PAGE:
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Biochim Biophys Acta. 1999 Feb 2;1426(3):420-8.

Pharmacokinetics and disposition characteristics of recombinant decorin after intravenous injection into mice.

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  • 1Department of Drug Delivery Research, Graduate School of Pharmaceutical Sciences, Kyoto University, Sakyo-ku, Kyoto 606-8501, Japan.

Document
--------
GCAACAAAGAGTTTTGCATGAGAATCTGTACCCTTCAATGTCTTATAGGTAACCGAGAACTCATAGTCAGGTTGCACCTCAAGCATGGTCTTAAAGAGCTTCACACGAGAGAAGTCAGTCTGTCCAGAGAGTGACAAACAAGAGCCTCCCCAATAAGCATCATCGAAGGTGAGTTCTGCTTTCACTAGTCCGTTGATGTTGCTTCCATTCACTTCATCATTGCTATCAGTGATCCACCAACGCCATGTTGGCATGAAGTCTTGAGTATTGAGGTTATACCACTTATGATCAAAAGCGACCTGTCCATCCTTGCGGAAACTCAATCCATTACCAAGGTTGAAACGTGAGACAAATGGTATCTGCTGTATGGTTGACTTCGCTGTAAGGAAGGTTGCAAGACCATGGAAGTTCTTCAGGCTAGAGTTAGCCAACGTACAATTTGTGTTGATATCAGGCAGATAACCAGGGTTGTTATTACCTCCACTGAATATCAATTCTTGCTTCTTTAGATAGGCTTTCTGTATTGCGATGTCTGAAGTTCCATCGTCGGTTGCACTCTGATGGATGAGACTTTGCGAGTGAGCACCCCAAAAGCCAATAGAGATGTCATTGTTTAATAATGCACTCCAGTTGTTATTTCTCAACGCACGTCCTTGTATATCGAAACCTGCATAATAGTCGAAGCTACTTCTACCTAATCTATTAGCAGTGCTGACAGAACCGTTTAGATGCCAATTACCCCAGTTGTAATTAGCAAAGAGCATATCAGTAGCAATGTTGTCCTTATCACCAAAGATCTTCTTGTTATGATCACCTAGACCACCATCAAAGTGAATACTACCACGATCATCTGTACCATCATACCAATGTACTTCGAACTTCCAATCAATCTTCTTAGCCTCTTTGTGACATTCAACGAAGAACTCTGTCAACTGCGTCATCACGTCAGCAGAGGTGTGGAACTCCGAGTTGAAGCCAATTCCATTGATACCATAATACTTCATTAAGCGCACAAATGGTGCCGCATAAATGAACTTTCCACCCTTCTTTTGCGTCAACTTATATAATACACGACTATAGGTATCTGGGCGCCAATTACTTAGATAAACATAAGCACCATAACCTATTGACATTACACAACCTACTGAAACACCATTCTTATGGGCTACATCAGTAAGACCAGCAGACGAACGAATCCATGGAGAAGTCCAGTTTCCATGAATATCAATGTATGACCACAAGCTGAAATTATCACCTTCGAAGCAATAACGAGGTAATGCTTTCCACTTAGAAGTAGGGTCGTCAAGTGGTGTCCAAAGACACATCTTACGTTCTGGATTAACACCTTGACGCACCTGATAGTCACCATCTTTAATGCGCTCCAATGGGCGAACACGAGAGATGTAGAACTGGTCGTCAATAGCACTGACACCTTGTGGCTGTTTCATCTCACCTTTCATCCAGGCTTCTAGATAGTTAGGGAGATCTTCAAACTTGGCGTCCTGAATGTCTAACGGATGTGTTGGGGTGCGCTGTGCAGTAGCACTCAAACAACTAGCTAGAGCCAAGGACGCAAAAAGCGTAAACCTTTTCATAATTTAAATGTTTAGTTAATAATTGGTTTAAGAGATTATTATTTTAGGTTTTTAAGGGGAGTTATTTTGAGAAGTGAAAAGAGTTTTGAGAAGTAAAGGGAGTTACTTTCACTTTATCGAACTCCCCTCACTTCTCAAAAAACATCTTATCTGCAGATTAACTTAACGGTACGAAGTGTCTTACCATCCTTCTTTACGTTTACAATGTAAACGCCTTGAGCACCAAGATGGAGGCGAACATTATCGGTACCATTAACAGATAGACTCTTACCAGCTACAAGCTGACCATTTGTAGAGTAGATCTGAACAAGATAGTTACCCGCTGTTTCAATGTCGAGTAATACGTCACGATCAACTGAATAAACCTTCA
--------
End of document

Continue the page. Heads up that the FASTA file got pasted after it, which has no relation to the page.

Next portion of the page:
The pharmacokinetics and disposition characteristics of recombinant decorin after intravenous administration were investigated in mice. Following bolus injection of 111In-labeled decorin at doses of 0.02 and 0.1 mg/kg, radioactivity rapidly disappeared from the circulation and approximately 70% of the dose accumulated in liver within 10 min. 111In-labeled decorin was preferentially localized in hepatic nonparenchymal cells. At a higher dose of 1 mg/kg, clearance from the circulation and hepatic uptake of [111In]decorin were slower than at lower doses. Both the accumulation in other tissues and urinary excretion of [111In]decorin were 5% or less. Pharmacokinetic analysis demonstrated that hepatic uptake clearance was large and accounted almost completely for total body clearance; in addition the clearance values decreased as the dose increased, suggesting that the hepatic uptake of decorin is mediated by a specific mechanism which becomes saturated at higher doses. In competitive inhibition experiments, hepatic uptake of 111In-labeled decorin was partially inhibited (about 20-30%) by several sulfated glycans such as glycosaminoglycans and dextran sulfate and by mannosylated bovine serum albumin (BSA), mannan and mannose to a lesser extent (about 10%). On the other hand, polyinosinic acid, polycytidylic acid and succinylated BSA were ineffective, suggesting that the scavenger receptor for polyanions in the liver is not involved in the hepatic uptake of decorin. A basic protein, protamine, and a ligand of the apoE receptor, lactoferrin, also had no effect. Taken together, the present results have demonstrated that recombinant decorin is rapidly eliminated from the blood circulation through extensive uptake by the liver, primarily by the nonparenchymal cells, following systemic administration. The sugar structure and mannose residue in decorin have also been suggested to play an important role in the hepatic uptake of decorin. These findings provide useful information for the development of decorin as a therapeutic agent.

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